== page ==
• Axis 2. Diversity of life history traits

    The diversity of colonial life cycles, adult phenotypes, and their production mechanisms are studied based on several examples :

    1) Colony founding by fission is studied using agent-based modeling and experiments in semi-natural conditions.

    2) We describe the biomecanics of weight transport and the evolutionary diversification of muscular and cuticular adaptations, using microtomography imaging in collaboration with Evan P. ECONOMO (Okinawa Institute of Science & Technology).
    We assess the effects of miniaturization. We are also interested in the differences between large-headed soldiers and smaller workers. We consider central place foraging and nest defense.

    3) A rearing method of and larvae with few or no workers is under development in order to quantify the role of the social environment in the phenotypic diversity produced by colonies, in collaboration with Brian L. FISHER (California Academy of Sciences.

  • Axe 3. Interactions within communities

    The diversity and ecological success of social insects result in part from their interactions with other species, especially micro-organisms.

    1) In termites, digestive endo- and exosymbionts are essential. The mechanisms that allow for the maintenance of such symbionts across generation based on horizontal transmission through the environment or vertical transmission through reproductives are characterized using pyrosequencing and behavioural ecology on our laboratory colonies.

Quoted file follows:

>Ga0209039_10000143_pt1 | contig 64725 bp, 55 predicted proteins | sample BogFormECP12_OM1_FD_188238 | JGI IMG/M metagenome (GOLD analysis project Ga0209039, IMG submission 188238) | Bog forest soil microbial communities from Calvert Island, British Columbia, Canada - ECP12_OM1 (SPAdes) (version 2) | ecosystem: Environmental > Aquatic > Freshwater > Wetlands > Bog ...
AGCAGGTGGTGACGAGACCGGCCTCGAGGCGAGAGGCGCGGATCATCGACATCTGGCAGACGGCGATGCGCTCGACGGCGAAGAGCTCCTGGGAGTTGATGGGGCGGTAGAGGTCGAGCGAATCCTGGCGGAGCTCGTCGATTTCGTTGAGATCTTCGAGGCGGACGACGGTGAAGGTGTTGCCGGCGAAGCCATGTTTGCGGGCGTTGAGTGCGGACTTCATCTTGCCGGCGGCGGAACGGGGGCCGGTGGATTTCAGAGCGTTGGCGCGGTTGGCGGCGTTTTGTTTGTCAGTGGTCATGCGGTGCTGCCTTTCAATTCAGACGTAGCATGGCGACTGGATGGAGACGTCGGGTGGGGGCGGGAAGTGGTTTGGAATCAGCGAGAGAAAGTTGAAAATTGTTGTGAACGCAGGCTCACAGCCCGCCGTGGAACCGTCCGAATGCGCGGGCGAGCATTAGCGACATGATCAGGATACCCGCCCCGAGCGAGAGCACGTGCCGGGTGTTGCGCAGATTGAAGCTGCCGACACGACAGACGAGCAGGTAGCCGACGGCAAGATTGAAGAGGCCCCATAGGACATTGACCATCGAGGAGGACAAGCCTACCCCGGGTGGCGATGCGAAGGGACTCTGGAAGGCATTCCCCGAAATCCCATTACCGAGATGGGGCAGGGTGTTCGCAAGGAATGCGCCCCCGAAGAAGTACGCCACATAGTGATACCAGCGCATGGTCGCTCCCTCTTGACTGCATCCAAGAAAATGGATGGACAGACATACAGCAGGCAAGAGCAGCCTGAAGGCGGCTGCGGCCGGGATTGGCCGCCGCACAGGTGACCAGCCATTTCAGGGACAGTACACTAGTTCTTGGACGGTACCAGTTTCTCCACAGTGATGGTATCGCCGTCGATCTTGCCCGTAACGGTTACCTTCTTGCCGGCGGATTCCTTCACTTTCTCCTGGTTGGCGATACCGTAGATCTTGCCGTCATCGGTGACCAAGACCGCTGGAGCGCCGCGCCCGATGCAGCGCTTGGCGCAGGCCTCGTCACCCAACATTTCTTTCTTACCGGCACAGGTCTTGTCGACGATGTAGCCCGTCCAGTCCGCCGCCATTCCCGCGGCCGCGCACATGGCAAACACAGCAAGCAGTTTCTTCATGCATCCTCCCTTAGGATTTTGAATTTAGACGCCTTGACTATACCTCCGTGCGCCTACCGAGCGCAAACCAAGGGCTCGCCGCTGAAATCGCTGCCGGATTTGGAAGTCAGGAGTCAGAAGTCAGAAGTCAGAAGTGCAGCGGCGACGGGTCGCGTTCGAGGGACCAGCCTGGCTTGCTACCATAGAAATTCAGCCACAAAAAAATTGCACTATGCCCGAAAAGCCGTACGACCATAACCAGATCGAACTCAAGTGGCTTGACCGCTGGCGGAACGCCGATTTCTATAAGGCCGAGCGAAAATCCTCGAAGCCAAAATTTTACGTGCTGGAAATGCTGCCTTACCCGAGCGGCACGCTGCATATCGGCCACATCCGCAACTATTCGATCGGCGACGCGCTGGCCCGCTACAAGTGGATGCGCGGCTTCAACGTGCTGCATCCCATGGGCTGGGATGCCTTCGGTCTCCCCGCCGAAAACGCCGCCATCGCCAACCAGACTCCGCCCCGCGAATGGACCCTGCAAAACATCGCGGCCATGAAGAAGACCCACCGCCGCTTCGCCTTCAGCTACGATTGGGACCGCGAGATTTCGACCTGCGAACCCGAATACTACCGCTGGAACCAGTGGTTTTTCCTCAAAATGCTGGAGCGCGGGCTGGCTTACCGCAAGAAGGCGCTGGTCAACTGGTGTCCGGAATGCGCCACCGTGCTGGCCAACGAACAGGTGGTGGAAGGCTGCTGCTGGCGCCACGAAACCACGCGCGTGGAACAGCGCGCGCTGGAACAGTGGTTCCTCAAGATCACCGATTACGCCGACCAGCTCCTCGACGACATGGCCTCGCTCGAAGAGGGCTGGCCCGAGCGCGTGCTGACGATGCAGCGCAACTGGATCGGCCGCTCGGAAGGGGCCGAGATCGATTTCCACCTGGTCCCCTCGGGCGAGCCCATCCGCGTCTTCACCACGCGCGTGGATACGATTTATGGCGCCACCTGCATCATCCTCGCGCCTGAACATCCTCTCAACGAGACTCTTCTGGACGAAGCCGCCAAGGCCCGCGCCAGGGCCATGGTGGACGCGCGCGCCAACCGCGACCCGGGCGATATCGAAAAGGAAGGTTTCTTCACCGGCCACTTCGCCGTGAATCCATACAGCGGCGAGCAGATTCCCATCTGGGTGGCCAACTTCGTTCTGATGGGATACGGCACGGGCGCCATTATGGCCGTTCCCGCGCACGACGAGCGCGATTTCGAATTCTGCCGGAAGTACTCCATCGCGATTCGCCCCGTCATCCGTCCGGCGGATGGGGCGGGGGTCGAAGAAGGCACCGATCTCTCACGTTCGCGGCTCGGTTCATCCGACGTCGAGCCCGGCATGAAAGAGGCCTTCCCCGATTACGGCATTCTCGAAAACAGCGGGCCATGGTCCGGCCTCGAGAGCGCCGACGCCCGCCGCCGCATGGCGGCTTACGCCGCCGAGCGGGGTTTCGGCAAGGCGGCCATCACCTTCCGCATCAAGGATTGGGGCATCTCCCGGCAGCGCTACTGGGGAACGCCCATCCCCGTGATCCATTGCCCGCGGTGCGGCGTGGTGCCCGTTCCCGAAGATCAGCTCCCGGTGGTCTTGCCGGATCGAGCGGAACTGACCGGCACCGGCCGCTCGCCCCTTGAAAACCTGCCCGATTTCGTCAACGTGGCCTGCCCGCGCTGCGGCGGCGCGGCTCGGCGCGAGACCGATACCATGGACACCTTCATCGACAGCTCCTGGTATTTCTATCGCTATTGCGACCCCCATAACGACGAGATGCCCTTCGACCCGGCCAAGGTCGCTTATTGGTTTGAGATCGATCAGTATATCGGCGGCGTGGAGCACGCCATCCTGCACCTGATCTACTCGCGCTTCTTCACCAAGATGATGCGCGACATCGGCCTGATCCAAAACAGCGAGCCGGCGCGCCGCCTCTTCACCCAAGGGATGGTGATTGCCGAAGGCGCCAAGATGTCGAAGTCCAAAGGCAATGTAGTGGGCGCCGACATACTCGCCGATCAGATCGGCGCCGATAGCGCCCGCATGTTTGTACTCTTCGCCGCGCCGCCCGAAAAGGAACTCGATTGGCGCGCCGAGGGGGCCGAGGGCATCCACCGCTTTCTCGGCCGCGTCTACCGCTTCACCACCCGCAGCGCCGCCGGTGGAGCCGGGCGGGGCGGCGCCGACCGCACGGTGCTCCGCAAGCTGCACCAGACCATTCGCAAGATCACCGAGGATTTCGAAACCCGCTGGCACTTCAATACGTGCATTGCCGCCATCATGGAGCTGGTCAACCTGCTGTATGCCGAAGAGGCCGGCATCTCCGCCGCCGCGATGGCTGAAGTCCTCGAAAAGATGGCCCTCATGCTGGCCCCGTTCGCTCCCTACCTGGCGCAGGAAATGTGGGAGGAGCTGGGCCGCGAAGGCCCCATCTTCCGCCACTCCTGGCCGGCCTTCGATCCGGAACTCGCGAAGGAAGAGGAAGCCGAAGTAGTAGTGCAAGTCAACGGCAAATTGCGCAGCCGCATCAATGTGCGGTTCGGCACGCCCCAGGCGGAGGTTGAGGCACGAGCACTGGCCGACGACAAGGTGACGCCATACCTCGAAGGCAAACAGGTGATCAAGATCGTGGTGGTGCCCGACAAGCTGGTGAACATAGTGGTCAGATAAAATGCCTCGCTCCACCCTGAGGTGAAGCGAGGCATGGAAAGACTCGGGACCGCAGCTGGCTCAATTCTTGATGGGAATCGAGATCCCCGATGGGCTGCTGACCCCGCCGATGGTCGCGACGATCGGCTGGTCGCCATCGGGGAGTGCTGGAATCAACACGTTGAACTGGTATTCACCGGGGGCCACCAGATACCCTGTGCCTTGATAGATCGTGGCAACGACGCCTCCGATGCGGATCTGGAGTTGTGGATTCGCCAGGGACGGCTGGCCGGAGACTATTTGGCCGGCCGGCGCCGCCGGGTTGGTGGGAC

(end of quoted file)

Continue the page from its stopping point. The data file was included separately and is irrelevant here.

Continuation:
2) A preliminary study of the interaction between ants and aphids is being carried out, with special focus on its plasticity. We manipulate the benefits gained by ants when they monopolize an aphid group or when they exploit it, in order to assess whether the interactions is mutualist or predatory.

    3) We describe new examples of ecological interactions including predation, herbivory, parasitoidism and symbiosis among social insects and other species.

  • Axis 4. Applications

    In addition to fundamental research, some of our studies have direct applications.

    1)We develop biological pest control methods that are both sustainable and environment-friendly. They are directed against some termite and ant species that are harmful for agricultures. They rely on baits that directly target the development of colonies instead of foragers only. Workers are tricked towards baits using specific artificial trail pheromones.

    2)The termite gut microbiota is highly original and efficient at degrading lignin and cellulose, making it a key element to develop new biotechnologies with industrial partners.

    3) We develop a cell line from an ant species that will be used to study cell cycle. Better knowledge of cell division has applications to study cancer. This is done in collaboration with Alain DEBEC (Institut Jacques Monod).

These four axes rely on our rearing infrastructures. Our tropical and temperate rooms allow us to keep live colonies of various termite and ant species.

Mathieu MOLET, MC UPMC, ESEAE team leader